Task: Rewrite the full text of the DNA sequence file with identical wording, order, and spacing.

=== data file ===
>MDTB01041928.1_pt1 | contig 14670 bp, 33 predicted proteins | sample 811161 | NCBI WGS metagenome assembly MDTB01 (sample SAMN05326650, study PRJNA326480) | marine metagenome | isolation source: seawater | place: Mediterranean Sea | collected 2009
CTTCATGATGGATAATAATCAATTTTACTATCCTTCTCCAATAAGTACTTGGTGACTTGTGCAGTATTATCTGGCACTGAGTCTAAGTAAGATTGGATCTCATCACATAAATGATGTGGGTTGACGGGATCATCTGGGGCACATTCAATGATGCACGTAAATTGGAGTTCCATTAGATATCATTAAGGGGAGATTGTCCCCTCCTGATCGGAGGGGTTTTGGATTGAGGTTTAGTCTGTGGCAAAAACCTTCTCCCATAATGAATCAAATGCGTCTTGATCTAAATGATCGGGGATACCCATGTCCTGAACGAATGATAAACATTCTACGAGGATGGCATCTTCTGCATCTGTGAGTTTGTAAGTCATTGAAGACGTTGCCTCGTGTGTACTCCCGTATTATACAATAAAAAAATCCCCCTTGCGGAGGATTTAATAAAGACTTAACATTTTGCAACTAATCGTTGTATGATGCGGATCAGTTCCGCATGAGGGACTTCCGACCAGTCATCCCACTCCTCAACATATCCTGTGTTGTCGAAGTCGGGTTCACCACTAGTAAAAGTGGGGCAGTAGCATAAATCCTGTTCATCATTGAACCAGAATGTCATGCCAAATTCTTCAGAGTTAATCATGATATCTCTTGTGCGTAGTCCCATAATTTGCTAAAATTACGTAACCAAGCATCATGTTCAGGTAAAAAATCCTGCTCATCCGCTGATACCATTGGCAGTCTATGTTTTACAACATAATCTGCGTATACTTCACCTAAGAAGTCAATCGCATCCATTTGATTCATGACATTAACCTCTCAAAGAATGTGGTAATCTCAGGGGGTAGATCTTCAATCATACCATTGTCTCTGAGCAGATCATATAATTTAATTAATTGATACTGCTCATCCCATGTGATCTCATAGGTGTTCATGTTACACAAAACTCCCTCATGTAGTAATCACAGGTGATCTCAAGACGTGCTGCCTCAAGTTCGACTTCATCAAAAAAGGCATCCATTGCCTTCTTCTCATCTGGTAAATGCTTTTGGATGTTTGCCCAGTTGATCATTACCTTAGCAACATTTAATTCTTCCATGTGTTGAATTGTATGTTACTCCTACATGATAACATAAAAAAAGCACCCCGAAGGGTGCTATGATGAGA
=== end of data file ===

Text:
>MDTB01041928.1_pt1 | contig 14670 bp, 33 predicted proteins | sample 811161 | NCBI WGS metagenome assembly MDTB01 (sample SAMN05326650, study PRJNA326480) | marine metagenome | isolation source: seawater | place: Mediterranean Sea | collected 2009
CTTCATGATGGATAATAATCAATTTTACTATCCTTCTCCAATAAGTACTTGGTGACTTGTGCAGTATTATCTGGCACTGAGTCTAAGTAAGATTGGATCTCATCACATAAATGATGTGGGTTGACGGGATCATCTGGGGCACATTCAATGATGCACGTAAATTGGAGTTCCATTAGATATCATTAAGGGGAGATTGTCCCCTCCTGATCGGAGGGGTTTTGGATTGAGGTTTAGTCTGTGGCAAAAACCTTCTCCCATAATGAATCAAATGCGTCTTGATCTAAATGATCGGGGATACCCATGTCCTGAACGAATGATAAACATTCTACGAGGATGGCATCTTCTGCATCTGTGAGTTTGTAAGTCATTGAAGACGTTGCCTCGTGTGTACTCCCGTATTATACAATAAAAAAATCCCCCTTGCGGAGGATTTAATAAAGACTTAACATTTTGCAACTAATCGTTGTATGATGCGGATCAGTTCCGCATGAGGGACTTCCGACCAGTCATCCCACTCCTCAACATATCCTGTGTTGTCGAAGTCGGGTTCACCACTAGTAAAAGTGGGGCAGTAGCATAAATCCTGTTCATCATTGAACCAGAATGTCATGCCAAATTCTTCAGAGTTAATCATGATATCTCTTGTGCGTAGTCCCATAATTTGCTAAAATTACGTAACCAAGCATCATGTTCAGGTAAAAAATCCTGCTCATCCGCTGATACCATTGGCAGTCTATGTTTTACAACATAATCTGCGTATACTTCACCTAAGAAGTCAATCGCATCCATTTGATTCATGACATTAACCTCTCAAAGAATGTGGTAATCTCAGGGGGTAGATCTTCAATCATACCATTGTCTCTGAGCAGATCATATAATTTAATTAATTGATACTGCTCATCCCATGTGATCTCATAGGTGTTCATGTTACACAAAACTCCCTCATGTAGTAATCACAGGTGATCTCAAGACGTGCTGCCTCAAGTTCGACTTCATCAAAAAAGGCATCCATTGCCTTCTTCTCATCTGGTAAATGCTTTTGGATGTTTGCCCAGTTGATCATTACCTTAGCAACATTTAATTCTTCCATGTGTTGAATTGTATGTTACTCCTACATGATAACATAAAAAAAGCACCCCGAAGGGTGCTATGATGAGA